Sneakers is a true delight and you will be an admirer within the first quietly suspenseful minutes.
And if you’re obsession goes a bit deeper, here is Slate’s compulsive coverage of the movie’s 20th anniversary:
Summer is the time for movies under the stars and the Friends of Del Mar are bringing together two nights of ocean and surf films, for the 3rd annual cinema series. More on this free event from the Del Mar Times:
This year, the Cinema Series kicks off Sept. 7 at sunset (around 7:30 p.m.) with a trio of award-winning surf films, Abroad/Salmon Theory/Manufacturing Stoke, an unflinching and timely look at the surf industry today, with a special guest appearances by the filmmakers and founders of the San Diego Surf Film Festival.
The Sept. 8 marquee kicks off with Amazing Jellies (official selection: San Francisco Ocean Film Festival), followed by Willem & The Whales, a look at a world without whales told through the eyes of a child. The feature presentation will be Universal Pictures’ Big Miracle, starring Drew Barrymore and John Krasinski.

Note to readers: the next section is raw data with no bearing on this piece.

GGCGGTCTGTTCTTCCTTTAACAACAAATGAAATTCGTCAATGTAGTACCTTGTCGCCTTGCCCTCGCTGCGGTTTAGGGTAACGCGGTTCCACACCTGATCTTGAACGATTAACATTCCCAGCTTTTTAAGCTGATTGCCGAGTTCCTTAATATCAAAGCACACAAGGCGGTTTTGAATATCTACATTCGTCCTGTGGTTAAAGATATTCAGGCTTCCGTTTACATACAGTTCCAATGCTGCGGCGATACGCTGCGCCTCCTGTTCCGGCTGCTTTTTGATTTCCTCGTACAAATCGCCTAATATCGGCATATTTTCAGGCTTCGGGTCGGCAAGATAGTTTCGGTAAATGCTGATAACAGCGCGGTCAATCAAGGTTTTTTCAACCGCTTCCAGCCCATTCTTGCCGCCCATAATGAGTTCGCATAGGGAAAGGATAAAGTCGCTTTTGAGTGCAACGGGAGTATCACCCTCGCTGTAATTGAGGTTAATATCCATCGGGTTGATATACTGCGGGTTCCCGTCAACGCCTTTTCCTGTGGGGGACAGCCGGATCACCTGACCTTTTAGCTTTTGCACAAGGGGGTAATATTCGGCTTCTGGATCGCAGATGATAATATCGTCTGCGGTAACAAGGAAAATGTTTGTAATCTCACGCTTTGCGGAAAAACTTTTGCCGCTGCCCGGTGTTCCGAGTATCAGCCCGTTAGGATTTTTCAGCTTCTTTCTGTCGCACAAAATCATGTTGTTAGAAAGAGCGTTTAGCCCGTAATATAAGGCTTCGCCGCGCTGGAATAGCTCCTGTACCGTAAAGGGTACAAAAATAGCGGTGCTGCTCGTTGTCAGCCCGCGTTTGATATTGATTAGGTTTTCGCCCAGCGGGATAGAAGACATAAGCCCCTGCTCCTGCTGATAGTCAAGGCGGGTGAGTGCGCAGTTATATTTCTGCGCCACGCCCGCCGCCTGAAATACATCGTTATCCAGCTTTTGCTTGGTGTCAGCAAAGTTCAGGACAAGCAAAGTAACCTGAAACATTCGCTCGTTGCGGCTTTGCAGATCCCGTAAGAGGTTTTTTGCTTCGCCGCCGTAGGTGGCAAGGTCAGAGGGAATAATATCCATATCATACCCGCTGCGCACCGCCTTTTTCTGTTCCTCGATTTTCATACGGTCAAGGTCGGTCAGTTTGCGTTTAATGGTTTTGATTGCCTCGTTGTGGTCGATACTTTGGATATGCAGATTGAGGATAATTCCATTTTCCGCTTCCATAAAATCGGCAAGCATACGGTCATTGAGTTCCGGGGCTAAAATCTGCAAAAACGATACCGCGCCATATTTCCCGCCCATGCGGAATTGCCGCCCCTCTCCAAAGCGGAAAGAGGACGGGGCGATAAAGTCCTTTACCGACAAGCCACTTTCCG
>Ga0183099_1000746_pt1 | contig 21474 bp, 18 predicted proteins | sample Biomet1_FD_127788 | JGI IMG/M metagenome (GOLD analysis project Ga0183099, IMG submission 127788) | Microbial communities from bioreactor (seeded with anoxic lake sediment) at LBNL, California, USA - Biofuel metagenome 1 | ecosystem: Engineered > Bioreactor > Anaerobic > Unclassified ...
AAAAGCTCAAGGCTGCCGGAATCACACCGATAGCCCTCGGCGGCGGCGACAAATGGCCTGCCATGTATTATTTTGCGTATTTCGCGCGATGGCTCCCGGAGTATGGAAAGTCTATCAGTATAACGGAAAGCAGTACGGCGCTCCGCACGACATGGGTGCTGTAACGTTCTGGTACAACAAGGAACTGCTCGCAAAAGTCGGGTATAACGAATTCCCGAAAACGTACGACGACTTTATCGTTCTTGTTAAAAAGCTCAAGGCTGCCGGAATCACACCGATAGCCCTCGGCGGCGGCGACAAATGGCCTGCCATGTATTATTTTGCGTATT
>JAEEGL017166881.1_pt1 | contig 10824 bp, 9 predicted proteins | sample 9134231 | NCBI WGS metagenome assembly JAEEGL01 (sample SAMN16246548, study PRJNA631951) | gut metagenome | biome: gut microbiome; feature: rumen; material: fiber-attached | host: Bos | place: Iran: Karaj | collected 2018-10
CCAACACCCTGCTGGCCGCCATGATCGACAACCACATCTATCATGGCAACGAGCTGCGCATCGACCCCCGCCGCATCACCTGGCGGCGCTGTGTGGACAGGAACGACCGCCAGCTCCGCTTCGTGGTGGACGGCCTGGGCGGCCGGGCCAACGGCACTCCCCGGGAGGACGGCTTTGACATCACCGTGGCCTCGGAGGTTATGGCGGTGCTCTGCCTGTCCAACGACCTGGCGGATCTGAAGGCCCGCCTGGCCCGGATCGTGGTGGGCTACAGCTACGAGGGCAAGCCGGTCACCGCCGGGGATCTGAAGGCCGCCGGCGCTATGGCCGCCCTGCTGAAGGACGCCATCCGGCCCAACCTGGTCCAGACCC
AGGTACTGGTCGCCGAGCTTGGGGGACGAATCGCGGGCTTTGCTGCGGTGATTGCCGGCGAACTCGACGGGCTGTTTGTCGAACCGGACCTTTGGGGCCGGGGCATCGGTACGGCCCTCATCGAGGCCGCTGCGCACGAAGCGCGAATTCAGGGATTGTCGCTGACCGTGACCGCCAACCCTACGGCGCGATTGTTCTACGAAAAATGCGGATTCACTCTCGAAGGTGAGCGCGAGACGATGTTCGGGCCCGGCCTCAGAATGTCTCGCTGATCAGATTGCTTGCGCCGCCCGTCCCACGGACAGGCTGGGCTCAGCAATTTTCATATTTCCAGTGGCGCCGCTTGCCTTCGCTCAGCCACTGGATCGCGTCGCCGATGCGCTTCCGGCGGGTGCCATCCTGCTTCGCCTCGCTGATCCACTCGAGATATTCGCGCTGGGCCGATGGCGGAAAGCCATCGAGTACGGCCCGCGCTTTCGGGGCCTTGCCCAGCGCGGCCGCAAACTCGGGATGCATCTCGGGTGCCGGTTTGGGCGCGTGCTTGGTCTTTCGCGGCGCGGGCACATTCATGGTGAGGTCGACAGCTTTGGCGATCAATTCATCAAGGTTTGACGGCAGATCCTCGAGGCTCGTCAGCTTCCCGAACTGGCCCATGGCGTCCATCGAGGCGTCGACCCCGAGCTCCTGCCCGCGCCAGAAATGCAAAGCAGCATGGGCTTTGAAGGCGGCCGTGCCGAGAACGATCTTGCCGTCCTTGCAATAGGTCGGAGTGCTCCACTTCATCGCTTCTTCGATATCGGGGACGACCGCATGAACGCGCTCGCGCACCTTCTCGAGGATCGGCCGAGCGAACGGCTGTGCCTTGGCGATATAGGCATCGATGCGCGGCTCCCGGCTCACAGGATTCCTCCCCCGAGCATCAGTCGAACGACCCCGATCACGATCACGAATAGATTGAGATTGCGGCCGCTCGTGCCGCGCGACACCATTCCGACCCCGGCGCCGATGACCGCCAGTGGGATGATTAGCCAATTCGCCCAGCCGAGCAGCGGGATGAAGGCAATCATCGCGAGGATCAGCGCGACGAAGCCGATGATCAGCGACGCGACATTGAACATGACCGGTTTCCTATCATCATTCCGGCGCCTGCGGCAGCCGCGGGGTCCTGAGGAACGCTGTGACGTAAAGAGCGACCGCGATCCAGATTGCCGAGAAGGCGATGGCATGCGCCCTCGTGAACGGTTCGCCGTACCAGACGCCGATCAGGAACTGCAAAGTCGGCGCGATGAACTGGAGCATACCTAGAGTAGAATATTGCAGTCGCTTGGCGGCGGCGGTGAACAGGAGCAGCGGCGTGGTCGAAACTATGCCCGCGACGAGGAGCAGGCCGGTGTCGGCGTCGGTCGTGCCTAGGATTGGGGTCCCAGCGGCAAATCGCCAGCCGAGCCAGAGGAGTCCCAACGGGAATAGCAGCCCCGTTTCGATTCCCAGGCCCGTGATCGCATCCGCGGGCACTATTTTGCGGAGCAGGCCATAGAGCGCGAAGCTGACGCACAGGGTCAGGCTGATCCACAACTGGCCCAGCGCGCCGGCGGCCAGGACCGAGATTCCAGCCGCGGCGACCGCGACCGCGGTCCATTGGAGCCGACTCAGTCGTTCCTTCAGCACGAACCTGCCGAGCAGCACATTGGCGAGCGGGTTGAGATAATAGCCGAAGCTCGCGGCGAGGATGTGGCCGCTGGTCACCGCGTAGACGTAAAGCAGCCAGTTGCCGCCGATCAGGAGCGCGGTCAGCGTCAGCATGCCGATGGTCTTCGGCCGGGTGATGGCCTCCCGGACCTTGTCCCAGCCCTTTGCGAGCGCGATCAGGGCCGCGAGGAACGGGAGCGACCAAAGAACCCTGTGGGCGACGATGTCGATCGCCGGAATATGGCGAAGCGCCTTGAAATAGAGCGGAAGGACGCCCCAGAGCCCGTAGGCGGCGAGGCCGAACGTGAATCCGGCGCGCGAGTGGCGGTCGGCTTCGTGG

The California Surf Museum is proud to highlight surf film-making in its non-traditional approach. Our final Big Wednesday film night will feature two 20 minute segments of the latest and greatest Korduroy.TV clips, Q&A with the filmmakers and staff, and interesting props and cameras from the Korduroy crew. Learn about their recent Kick-starter campaign, their company ethos, and how they are pushing surf content in a new direction.